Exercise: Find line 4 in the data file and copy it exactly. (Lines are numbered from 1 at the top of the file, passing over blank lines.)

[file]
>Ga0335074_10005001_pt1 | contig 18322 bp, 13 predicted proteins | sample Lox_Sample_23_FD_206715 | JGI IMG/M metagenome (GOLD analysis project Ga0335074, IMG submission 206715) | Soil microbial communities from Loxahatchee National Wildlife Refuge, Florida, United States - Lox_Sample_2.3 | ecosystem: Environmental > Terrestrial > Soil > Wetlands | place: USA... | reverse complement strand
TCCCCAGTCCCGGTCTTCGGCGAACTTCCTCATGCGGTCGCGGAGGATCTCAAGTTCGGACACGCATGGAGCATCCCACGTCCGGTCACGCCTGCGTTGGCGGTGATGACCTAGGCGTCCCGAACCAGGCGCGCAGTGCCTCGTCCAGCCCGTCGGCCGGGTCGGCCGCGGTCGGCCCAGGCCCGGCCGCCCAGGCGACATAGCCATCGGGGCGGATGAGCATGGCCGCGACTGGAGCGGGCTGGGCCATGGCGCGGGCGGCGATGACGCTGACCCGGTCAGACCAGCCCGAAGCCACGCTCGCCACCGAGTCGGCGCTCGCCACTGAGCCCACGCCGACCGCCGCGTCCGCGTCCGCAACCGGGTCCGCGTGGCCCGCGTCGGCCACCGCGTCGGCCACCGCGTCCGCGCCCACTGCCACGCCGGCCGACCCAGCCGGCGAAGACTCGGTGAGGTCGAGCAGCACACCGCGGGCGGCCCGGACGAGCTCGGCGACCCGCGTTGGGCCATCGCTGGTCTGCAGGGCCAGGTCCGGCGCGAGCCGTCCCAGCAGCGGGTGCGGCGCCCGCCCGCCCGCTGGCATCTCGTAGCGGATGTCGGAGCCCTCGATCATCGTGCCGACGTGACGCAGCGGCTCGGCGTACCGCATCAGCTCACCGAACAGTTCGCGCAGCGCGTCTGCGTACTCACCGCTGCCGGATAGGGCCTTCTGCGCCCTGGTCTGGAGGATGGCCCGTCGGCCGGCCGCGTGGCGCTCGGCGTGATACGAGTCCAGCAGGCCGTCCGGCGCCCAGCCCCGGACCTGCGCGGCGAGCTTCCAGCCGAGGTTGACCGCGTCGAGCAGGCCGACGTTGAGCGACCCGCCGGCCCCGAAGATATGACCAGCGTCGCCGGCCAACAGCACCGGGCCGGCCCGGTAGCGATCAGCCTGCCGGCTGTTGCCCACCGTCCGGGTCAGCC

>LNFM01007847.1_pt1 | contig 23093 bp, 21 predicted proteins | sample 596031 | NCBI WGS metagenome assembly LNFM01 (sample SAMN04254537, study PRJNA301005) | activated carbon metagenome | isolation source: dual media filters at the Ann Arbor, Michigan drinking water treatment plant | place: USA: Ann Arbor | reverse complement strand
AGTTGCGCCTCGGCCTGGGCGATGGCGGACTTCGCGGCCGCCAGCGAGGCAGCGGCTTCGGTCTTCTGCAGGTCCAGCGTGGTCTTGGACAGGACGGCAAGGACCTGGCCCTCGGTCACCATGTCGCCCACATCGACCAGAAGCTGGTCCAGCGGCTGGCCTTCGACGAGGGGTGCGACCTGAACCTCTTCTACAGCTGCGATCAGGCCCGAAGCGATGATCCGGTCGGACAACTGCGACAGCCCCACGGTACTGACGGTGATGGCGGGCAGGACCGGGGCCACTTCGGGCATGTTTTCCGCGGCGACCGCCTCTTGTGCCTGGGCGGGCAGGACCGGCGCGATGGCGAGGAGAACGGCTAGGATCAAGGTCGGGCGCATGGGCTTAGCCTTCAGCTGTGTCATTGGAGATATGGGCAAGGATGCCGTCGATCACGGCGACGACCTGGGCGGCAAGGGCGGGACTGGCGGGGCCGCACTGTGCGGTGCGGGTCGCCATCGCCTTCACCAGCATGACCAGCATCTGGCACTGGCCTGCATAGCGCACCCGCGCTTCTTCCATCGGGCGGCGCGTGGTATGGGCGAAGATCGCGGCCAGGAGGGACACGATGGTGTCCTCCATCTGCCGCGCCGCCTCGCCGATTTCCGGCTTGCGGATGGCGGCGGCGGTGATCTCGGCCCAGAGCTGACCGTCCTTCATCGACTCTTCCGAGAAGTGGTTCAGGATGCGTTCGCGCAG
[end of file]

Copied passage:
AGTTGCGCCTCGGCCTGGGCGATGGCGGACTTCGCGGCCGCCAGCGAGGCAGCGGCTTCGGTCTTCTGCAGGTCCAGCGTGGTCTTGGACAGGACGGCAAGGACCTGGCCCTCGGTCACCATGTCGCCCACATCGACCAGAAGCTGGTCCAGCGGCTGGCCTTCGACGAGGGGTGCGACCTGAACCTCTTCTACAGCTGCGATCAGGCCCGAAGCGATGATCCGGTCGGACAACTGCGACAGCCCCACGGTACTGACGGTGATGGCGGGCAGGACCGGGGCCACTTCGGGCATGTTTTCCGCGGCGACCGCCTCTTGTGCCTGGGCGGGCAGGACCGGCGCGATGGCGAGGAGAACGGCTAGGATCAAGGTCGGGCGCATGGGCTTAGCCTTCAGCTGTGTCATTGGAGATATGGGCAAGGATGCCGTCGATCACGGCGACGACCTGGGCGGCAAGGGCGGGACTGGCGGGGCCGCACTGTGCGGTGCGGGTCGCCATCGCCTTCACCAGCATGACCAGCATCTGGCACTGGCCTGCATAGCGCACCCGCGCTTCTTCCATCGGGCGGCGCGTGGTATGGGCGAAGATCGCGGCCAGGAGGGACACGATGGTGTCCTCCATCTGCCGCGCCGCCTCGCCGATTTCCGGCTTGCGGATGGCGGCGGCGGTGATCTCGGCCCAGAGCTGACCGTCCTTCATCGACTCTTCCGAGAAGTGGTTCAGGATGCGTTCGCGCAG